Directed by Neil Marshall | Written by Andrew Cosby, from the comic by Mike Mignola | 120 min | Netflix
An unlikely reboot, given the efforts of Oscar-winner Guillermo Del Toro to get a third film in his franchise made, following his two excellent, quirky efforts, Hellboy (2004), and Hellboy: The Golden Army (2008). It makes me wonder how were the producers of this movie able to sell this concept—which was fairly big-budgeted, though with a hard R-rated edge—over what Del Toro had to offer. Someone thought this new approach would be more lucrative? Sometimes Hollywood is a mystery.
It’s hard not to compare the two visions. Del Toro’s graceful, gothic storytelling has been cast aside in favour of low-quality CGI nonsense. It’s percussive and loud, embracing an altogether nastier tone. Some of that manages to work, but it comes with a host of other problems.
David Harbour is the eponymous supernatural investigator, hairier and maybe a little more complex than the kitten-loving doofus played by Ron Perlman, though also a lot more world-weary. When we meet him he’s down in Mexico tracking down a rogue Bureau of Paranormal Research and Defence agent who’s become a luchador, but before that we learn the grisly fate of immortal witch, Nimue (Milla Jovovich), and her long-standing (since 519 AD) beef with humanity. When a warthog demon starts to assemble her various body parts in the present, Hellboy is dispatched by his father, Professor Broom (Ian McShane, doing that McShane thing he does) to the UK to help a group of giant-hunters with their problem, eventually crossing paths with a girl from his past, Alice (Sasha Lane), and an unfriendly BPRD agent, Daimio (Daniel Dae Kim). Fans of the comic will enjoy a retelling of Hellboy’s origin, this time featuring a cameo by Nazi-hunter Lobster Johnson (Thomas Hayden Church).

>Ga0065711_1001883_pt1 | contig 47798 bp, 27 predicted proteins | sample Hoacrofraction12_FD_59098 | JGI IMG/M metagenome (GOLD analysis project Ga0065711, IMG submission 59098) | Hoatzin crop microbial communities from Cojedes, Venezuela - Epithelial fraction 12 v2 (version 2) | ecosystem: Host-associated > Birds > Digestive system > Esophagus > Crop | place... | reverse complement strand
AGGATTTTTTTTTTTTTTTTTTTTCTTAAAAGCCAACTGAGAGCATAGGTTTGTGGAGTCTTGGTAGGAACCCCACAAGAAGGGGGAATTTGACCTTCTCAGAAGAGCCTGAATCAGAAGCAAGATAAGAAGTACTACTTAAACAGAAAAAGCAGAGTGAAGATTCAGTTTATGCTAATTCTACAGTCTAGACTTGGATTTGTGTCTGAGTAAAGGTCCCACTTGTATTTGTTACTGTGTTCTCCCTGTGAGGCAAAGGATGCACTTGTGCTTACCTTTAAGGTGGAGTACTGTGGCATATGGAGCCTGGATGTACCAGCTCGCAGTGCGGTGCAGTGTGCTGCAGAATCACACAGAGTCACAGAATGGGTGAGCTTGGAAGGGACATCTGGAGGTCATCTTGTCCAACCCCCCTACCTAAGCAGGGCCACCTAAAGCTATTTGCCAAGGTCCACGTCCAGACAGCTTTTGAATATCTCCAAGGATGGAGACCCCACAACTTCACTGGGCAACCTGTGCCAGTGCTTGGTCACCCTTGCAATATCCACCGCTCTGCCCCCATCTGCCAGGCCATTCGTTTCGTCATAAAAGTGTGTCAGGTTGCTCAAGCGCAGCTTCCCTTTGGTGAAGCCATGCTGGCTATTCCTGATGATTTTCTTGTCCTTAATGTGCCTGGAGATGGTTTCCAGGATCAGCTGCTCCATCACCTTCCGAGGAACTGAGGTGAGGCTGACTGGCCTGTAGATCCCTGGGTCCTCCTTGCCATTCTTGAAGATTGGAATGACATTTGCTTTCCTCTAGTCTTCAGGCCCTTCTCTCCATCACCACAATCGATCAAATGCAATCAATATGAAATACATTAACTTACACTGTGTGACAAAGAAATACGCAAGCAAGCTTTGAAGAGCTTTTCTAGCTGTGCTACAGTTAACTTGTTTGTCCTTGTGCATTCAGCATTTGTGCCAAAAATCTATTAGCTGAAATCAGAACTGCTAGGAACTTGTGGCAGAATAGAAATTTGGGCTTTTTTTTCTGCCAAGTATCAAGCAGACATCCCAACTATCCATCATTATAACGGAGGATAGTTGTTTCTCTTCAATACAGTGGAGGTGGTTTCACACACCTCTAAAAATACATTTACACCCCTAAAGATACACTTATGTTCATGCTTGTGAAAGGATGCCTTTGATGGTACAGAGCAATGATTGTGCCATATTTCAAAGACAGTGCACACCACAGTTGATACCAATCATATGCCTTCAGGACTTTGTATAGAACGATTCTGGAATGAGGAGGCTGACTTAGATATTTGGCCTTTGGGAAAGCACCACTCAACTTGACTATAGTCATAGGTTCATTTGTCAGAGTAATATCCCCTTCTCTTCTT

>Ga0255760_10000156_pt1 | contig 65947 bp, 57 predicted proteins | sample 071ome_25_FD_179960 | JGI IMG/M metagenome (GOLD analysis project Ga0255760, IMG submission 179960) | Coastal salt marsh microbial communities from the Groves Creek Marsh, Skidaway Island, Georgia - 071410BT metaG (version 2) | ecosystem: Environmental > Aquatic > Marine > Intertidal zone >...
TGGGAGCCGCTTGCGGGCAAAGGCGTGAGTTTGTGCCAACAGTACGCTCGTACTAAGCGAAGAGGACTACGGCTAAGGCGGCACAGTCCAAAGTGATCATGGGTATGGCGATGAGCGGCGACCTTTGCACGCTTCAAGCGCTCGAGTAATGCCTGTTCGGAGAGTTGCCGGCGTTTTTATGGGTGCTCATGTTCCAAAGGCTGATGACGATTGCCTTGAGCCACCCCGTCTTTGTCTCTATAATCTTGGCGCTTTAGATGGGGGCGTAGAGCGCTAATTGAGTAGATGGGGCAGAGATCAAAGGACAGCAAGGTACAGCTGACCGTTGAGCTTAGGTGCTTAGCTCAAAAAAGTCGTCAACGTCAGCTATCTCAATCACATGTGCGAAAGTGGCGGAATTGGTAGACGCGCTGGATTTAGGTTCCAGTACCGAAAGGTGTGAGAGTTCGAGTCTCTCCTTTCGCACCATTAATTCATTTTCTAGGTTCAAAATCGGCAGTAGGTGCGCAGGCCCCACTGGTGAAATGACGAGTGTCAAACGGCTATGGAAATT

All of this is trashily entertaining stuff off the top, coming at full chop from the editing suite. Marshall knows what he’s aiming for, a b-movie action-horror, and for the most part it looks like it’s getting there through the first act. Thematically, it’s not a far cry from the first Hellboy, revealing a character whose destiny is preordained for evil, which then becomes a question of nature versus nurture.
The picture loses all locomotion in a flabby middle. It could’ve easily lost 20 minutes of a running time, which would’ve improved matters greatly. A segment featuring a grotesque Baba Yaga is a narrative cul-de-sac, and an action set-piece between Hellboy and Nimue on a hilltop looks terrible, segueing to a peculiar connection with the legend of King Arthur. This mid-section is pretty ill-advised, and postpones the finale unnecessarily. Furthermore, Lane and Dae Kim—the American actors both struggling to be comfortable with their British accents—are less vivid than Hellboy’s stalwart companions Liz Sherman and Abe Sapien from those other movies.
I described last year’s Mandy as a metal album cover come to life. If Mandy was Mastodon or Metallica, Hellboy would be something altogether more theatrical and campy, like Alice Cooper, whose “Welcome To My Nightmare” is included here on the soundtrack. A lot of that chunky pulp appeals to my inner teen metalhead, but the real danger here is a sense of disposability: The relentlessly gory, gratuitous CGI, and a disappointing lack of thrust through the middle skewers this new Hellboy just as it’s getting going.